Most of us have faced change and uncertainty in our lives. When it’s happened to me, I’ve reached out to learn from those who have gone before me. I’ve looked for a how-to book to give me guidance, or sought advice from a close friend or colleague who has faced similar circumstances.
That’s why my reading list has suddenly grown: I am leaving my employer of 34 years and looking for new career opportunities. And, wondering about how to do it right.
So, I was reassured to find an article titled “Ten Steps to a Successful Good-bye” that offered advice on how I should leave behind a company that’s been part of my identity, my narrative, for more than three decades.
The tips on how to say goodbye to your longtime employer and co-workers come from Bryant Associates, Inc., an executive recruiting and placement specialists firm. The list is similar to another I found on the Internet that was credited to the National Business Employment Weekly. I am guessing these tips have been shared in various forms over time. To whomever came up with the original list: Thanks! Here are the tips, in abbreviated form:
1. Express your appreciation and stay connected. Take time to reminisce with colleagues about projects you’ve worked on, special times you’ve shared and joint accomplishments.
2. Let go. Focus on what is instead of what was.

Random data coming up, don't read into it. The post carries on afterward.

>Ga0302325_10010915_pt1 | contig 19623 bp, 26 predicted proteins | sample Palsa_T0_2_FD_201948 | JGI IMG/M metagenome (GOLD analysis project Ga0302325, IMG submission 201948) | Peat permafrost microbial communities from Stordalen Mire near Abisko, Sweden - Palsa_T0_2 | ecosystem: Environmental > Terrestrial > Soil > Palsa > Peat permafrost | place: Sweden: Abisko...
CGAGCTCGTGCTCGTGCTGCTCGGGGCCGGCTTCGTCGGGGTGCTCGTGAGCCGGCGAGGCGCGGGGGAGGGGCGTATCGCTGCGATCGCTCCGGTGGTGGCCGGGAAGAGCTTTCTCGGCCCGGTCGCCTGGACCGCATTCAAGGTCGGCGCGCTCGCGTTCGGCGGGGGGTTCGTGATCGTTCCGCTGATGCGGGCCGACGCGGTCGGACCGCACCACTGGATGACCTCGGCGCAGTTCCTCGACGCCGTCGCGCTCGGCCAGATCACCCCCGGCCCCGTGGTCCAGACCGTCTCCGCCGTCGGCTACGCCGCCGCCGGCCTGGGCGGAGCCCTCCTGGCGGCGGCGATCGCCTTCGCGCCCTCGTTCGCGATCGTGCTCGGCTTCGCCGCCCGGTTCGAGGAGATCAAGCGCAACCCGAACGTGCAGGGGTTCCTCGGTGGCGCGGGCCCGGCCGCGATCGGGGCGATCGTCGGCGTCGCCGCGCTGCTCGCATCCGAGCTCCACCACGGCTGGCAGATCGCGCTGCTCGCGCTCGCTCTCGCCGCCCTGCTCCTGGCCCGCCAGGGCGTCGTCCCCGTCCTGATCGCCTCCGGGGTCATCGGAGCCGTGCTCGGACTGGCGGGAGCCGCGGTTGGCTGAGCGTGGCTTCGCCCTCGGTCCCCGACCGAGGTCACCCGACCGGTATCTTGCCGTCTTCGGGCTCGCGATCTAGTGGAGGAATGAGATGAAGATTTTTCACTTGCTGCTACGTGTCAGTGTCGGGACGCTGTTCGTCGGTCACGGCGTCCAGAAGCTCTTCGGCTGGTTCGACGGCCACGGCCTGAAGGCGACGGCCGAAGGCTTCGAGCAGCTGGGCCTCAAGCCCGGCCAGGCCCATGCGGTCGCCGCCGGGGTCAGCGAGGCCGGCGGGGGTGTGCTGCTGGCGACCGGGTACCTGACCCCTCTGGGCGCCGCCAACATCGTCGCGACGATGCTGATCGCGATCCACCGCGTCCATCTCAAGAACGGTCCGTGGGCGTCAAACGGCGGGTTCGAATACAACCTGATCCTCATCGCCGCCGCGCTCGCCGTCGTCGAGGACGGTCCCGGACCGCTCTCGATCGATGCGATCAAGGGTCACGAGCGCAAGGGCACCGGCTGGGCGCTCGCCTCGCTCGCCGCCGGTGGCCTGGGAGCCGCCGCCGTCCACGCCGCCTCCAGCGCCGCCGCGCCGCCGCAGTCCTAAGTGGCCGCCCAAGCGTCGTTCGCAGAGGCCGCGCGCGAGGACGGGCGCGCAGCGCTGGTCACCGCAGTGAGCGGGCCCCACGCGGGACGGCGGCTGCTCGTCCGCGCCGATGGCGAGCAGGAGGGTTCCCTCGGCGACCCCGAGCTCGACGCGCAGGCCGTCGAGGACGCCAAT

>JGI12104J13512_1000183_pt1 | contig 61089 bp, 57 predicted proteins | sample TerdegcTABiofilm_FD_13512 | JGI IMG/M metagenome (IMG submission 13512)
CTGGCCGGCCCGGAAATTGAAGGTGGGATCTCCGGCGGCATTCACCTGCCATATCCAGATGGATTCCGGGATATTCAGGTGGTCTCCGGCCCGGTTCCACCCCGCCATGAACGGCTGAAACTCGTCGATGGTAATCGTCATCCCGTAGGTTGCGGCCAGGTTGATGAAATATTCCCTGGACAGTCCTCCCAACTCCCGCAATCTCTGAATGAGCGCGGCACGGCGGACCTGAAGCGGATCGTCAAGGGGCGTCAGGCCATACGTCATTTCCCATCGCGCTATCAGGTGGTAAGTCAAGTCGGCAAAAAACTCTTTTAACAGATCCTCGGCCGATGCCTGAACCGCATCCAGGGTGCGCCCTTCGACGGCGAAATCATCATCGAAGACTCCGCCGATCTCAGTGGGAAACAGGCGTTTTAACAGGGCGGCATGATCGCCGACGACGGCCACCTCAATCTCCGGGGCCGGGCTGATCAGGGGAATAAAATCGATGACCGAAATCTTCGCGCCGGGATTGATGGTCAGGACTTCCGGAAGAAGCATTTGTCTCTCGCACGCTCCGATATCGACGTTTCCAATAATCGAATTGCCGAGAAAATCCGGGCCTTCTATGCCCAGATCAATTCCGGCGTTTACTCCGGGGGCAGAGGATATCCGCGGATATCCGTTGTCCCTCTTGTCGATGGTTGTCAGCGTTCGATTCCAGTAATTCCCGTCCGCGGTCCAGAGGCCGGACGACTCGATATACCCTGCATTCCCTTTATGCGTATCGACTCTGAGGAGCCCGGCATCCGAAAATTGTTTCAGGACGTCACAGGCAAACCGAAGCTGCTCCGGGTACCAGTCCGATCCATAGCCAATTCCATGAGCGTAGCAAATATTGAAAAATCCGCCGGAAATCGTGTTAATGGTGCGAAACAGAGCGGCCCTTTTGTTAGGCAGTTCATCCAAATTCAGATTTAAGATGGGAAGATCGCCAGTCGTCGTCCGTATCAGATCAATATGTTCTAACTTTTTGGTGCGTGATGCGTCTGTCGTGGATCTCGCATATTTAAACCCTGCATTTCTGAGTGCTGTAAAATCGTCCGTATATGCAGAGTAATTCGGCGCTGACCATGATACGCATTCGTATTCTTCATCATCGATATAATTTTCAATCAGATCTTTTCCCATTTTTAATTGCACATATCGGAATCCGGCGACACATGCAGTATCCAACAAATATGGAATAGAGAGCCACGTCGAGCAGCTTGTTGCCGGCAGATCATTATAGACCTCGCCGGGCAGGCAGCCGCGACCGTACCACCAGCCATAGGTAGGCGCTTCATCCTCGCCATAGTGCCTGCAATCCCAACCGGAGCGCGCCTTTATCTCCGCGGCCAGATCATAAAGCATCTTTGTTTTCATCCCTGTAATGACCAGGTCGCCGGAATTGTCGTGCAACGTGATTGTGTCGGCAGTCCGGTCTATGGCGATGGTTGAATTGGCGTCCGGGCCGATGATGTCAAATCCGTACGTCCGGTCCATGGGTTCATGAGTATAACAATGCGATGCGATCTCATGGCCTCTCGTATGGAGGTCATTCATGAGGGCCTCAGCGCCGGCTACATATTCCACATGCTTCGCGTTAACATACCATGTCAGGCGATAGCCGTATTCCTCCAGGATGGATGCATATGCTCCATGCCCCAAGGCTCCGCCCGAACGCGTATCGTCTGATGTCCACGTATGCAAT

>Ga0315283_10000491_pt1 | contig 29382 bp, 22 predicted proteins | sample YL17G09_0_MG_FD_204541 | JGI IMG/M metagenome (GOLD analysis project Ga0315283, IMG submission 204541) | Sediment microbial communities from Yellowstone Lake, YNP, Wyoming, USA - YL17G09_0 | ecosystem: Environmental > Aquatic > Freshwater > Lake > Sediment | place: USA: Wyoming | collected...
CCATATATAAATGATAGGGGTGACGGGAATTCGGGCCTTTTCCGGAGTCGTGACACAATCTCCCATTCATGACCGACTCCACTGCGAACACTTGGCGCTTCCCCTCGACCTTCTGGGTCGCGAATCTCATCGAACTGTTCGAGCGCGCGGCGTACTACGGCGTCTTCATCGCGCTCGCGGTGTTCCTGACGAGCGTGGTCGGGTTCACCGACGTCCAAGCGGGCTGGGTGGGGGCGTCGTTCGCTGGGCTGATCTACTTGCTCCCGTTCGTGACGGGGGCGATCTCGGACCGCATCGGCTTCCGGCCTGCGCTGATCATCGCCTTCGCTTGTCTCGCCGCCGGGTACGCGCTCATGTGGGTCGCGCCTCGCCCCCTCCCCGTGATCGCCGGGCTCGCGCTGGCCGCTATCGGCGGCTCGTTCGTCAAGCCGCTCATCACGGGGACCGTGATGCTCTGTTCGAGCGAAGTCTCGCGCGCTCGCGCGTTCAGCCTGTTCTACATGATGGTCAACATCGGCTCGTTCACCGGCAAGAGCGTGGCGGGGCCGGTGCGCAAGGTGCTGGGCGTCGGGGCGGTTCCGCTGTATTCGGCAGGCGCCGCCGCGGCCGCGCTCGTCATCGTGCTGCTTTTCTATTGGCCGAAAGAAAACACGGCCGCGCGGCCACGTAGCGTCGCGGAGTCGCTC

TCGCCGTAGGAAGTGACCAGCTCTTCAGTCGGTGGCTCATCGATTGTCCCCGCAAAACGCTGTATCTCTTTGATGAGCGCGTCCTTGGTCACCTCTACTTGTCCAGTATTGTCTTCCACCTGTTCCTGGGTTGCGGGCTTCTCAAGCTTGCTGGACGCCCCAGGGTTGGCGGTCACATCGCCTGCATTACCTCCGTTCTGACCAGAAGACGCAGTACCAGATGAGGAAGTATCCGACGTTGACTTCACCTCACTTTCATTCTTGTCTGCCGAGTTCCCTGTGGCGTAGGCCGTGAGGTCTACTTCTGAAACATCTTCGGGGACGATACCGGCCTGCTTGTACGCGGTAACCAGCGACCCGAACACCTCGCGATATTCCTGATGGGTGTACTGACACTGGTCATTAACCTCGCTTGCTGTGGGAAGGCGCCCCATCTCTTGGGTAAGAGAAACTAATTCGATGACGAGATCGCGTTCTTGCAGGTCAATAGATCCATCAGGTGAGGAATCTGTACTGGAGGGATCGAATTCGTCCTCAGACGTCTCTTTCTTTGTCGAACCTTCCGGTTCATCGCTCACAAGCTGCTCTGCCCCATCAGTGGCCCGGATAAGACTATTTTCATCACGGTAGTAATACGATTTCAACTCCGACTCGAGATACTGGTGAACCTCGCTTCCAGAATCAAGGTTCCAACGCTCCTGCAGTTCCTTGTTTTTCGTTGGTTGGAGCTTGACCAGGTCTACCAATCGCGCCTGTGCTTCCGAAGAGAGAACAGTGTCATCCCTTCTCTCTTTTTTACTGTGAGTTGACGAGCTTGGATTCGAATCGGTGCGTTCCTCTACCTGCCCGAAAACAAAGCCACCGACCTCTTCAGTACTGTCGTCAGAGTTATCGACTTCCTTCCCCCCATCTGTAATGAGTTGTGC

3. Leave your office in top shape. Provide employees with updates and leave notes on ongoing projects.
4. Create a morale-building file. Keep positive work reviews, thank-you notes and other documents that will supply you with enthusiasm, courage and hope in the coming weeks.
5. Don’t be critical. You may feel bitter and demoralized, but letting others know your feelings will backfire.
6. Prepare, reflect and move on. View your job as a bridge to the next one. Dream about what might be.
7. Take time to play. Even a long, leisurely weekend can help you become relaxed and re-energized.
8. Recognize the value of friends. A job change can seem overwhelming, and retreating from friends and activities may seem inviting. Don’t hide in a corner. Contact and reassurance from others may be what you need most.
9. Analyze your financial status. Take steps to become more secure in this time of transition.
10. Be open to new possibilities. Your job change can be an opportunity in disguise.
Changing jobs can be both exhilarating and frightening. It’s probably not a good time to “wing it.” So, look for advice. It might make the process more stimulating than scary.